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Toscana
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Yellow in my eyes
London Oct 12th 2018
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Stephen Hawking feared gene-edited superhumans would kill us all https://nyp.st/2yIjTD2
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Cats are intended to teach us that not everyone in nature has a purpose. - Garrison Keillor

#lego #toy_photographers #legography #caturday #womenintoyphotography

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The vision starts with helping humans stay safe at sea, but could put fully robo-boats into action as ferries in just a few years. https://wrd.cm/2yDJahW
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Traveling eyes
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Worries linger as Facebook withholds stolen searches & checkins https://tcrn.ch/2yEuFug
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Child's eye
Childhood means simplicity. Look at the world with the child's eye - it is very beautiful.
----------------------Kailash Satyarthi

#pakistan #punjab #portrait #portraiture #portraitphotography #nikonshooters #nikond810
+BTP Editors' Choice (Top Photo page)
+BTP Portrait Pro
#hqspportraits +HQSP Portraits curated by +Heiko Köster +Christian Madsen
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#mma news Tyron Woodley talks hand injury and says he’ll “probably” fight in January
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My London eyes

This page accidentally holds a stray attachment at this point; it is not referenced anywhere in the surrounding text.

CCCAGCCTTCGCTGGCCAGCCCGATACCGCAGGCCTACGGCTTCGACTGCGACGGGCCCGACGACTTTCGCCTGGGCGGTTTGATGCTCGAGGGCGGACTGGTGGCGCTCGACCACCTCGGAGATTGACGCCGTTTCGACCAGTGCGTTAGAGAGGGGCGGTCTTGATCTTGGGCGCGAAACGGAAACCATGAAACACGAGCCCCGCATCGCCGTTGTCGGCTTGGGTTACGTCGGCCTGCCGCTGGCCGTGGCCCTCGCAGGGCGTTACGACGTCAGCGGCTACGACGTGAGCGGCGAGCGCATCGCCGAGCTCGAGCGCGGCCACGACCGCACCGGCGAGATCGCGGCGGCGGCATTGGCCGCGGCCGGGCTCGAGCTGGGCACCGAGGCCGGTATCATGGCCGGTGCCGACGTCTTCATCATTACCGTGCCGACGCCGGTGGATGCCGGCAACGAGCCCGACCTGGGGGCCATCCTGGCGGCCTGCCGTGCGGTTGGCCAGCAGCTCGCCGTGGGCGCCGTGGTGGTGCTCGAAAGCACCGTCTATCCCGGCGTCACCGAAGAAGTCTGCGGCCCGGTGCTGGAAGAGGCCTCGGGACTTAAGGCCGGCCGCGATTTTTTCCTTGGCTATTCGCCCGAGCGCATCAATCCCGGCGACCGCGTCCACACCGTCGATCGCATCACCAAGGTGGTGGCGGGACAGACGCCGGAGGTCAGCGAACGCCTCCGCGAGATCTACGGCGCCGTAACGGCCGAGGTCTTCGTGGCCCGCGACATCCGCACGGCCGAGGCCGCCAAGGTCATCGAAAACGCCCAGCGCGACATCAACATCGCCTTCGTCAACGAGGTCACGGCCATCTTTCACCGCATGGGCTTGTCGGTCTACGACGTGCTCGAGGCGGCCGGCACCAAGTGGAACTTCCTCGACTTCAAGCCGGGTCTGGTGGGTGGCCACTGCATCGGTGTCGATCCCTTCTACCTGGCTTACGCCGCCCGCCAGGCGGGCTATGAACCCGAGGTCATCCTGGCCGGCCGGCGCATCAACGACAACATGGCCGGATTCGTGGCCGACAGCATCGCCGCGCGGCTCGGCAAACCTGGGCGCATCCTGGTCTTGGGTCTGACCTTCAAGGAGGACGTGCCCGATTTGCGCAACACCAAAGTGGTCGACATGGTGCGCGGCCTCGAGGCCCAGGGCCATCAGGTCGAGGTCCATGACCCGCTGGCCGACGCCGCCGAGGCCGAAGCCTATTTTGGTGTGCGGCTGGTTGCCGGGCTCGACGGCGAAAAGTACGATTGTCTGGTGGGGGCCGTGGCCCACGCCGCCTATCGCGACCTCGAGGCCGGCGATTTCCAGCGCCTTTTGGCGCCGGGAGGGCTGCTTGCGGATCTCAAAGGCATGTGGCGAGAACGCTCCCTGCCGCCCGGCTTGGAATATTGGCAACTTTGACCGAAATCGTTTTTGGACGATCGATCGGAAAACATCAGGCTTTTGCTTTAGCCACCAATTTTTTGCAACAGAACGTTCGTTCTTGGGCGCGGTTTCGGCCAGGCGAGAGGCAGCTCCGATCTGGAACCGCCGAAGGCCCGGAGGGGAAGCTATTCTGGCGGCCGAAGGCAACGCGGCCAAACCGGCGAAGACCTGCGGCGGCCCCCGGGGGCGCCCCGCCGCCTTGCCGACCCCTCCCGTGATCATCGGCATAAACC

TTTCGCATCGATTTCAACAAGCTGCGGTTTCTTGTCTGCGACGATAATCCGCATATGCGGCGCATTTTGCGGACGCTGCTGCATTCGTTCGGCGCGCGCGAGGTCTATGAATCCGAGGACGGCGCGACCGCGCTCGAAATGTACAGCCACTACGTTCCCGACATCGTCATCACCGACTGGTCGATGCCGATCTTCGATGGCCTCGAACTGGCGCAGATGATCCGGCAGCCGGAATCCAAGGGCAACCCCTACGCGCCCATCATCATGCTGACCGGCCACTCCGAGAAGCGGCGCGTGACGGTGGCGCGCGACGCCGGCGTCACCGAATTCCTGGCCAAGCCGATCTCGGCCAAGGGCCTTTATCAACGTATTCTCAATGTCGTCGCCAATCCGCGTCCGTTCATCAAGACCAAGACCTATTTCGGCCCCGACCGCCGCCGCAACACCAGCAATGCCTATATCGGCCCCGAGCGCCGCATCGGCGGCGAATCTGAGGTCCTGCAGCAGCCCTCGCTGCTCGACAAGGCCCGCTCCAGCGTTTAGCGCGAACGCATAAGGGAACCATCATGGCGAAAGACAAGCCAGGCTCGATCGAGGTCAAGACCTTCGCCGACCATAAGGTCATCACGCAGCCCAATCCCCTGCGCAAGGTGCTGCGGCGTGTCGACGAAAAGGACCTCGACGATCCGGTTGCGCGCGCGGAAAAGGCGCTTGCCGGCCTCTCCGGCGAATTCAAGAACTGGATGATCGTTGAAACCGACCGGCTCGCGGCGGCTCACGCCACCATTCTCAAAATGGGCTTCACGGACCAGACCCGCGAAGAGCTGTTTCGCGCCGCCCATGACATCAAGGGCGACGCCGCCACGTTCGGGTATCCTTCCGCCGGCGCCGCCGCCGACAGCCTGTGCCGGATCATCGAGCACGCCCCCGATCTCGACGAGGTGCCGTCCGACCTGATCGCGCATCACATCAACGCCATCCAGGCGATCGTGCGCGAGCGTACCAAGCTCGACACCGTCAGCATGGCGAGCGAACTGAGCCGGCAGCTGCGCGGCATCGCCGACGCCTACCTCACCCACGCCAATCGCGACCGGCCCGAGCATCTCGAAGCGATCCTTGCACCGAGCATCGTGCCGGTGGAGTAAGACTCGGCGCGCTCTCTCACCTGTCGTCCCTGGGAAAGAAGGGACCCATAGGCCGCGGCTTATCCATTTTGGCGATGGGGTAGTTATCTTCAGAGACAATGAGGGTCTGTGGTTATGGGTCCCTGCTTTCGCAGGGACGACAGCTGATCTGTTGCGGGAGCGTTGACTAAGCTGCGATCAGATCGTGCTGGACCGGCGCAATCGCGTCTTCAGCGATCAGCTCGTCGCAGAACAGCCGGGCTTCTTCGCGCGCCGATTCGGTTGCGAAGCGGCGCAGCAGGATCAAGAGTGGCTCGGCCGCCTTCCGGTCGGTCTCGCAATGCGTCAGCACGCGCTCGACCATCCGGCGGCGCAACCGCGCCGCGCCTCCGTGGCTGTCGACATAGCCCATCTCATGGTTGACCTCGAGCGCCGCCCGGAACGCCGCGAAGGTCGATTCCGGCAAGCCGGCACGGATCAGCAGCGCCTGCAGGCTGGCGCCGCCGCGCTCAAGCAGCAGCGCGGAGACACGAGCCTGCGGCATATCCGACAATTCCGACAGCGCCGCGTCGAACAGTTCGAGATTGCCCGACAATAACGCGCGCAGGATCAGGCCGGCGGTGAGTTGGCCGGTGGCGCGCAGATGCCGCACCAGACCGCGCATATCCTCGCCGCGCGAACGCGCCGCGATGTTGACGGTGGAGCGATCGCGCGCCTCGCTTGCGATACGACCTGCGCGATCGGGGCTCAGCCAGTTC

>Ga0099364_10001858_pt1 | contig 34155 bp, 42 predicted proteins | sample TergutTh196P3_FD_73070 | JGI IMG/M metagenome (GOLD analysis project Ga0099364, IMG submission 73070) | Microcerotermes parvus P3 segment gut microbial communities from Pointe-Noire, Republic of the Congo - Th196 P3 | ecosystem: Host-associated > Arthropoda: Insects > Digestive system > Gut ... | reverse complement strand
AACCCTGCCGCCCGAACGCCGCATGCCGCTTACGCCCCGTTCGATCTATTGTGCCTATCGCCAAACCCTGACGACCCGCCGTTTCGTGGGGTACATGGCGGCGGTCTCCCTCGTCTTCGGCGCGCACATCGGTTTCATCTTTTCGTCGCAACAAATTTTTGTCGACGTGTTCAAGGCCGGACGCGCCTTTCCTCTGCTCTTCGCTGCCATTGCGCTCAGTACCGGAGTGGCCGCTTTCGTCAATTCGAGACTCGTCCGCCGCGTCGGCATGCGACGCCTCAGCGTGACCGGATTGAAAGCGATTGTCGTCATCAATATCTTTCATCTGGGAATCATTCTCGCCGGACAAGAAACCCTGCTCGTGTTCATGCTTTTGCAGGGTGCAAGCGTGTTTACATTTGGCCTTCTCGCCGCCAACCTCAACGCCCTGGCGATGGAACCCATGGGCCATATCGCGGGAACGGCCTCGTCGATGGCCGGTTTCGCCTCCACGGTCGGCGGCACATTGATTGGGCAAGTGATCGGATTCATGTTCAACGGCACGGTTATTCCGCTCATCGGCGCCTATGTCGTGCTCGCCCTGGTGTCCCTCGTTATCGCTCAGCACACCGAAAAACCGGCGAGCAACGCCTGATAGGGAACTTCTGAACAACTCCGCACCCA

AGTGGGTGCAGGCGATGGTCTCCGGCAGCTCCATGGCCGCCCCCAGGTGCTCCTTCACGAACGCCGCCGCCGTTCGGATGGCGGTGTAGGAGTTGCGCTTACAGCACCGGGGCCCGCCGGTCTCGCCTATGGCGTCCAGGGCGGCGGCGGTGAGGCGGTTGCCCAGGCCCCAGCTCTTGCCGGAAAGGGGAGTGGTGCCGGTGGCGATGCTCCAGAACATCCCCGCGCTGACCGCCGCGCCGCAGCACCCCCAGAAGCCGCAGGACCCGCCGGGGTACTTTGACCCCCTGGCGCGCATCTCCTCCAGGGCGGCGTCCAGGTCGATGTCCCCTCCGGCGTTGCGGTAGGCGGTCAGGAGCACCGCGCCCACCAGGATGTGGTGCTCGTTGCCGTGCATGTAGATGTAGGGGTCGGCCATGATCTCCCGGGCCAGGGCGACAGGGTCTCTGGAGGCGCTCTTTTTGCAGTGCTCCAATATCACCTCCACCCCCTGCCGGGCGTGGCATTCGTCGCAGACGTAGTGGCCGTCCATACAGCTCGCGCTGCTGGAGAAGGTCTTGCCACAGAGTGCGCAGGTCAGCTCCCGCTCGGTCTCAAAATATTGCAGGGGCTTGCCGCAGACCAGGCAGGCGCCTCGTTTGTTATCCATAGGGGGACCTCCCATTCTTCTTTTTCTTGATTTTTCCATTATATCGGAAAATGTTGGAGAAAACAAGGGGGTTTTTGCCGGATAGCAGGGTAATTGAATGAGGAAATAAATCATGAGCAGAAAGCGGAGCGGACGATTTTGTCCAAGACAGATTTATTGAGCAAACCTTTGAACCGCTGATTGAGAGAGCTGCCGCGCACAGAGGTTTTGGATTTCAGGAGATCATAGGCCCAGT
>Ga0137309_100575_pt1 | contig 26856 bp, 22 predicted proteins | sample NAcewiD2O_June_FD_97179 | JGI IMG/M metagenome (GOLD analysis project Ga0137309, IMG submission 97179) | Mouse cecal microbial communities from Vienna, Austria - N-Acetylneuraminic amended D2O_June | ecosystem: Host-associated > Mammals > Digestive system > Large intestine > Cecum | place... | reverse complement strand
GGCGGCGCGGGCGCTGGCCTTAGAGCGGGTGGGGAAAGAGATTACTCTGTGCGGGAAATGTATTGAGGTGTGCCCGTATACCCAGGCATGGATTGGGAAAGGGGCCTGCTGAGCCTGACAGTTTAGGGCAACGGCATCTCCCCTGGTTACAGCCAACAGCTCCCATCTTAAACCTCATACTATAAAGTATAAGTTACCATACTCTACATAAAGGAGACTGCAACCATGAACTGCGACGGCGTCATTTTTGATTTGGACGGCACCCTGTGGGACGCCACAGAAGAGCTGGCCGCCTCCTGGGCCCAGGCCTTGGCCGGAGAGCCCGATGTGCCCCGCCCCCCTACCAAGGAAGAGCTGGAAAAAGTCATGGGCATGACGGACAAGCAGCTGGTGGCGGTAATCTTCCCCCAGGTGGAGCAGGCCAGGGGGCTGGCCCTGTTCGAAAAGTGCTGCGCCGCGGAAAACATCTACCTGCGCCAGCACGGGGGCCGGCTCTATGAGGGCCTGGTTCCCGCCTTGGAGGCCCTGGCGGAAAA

Oct 15th 2018
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Mind Games: Craft Killer Experiences with 7 Lessons from Cognitive Psychology by Sarah Weise
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This is the third shot of have of this tree on three separate trips - i'll get one when there is no snow one day, that will make a cool comparison.

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Rewiring the Brain to Fight Epilepsy

Researchers have discovered a novel treatment for reducing seizure activity in the brains of rodents, a discovery they hope might one day help people living with epilepsy.
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in Denmark
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North Sydney
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How a dragonfly's brain - with only 16 neurons - is designed to kill.

"It's brain coordinates complex information between its eyes (360-degree vision) and its wings (independently controlled), turning hunting into a simple reflex."

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New Simulation Creates "Pulsar in a Box" | NASA Goddard
Scientists studying what amounts to a computer-simulated "pulsar in a box" are gaining a more detailed understanding of the complex, high-energy environment around spinning neutron stars, also called pulsars. The model traces the paths of charged particles in magnetic and electric fields near the neutron star, revealing behaviors that may help explain how pulsars emit gamma-ray and radio pulses with ultraprecise timing.

A pulsar is the crushed core of a massive star that exploded as a supernova. The core is so compressed that more mass than the Sun's squeezes into a ball no wider than Manhattan Island in New York City. This process also revvs up its rotation and strengthens its magnetic and electric fields.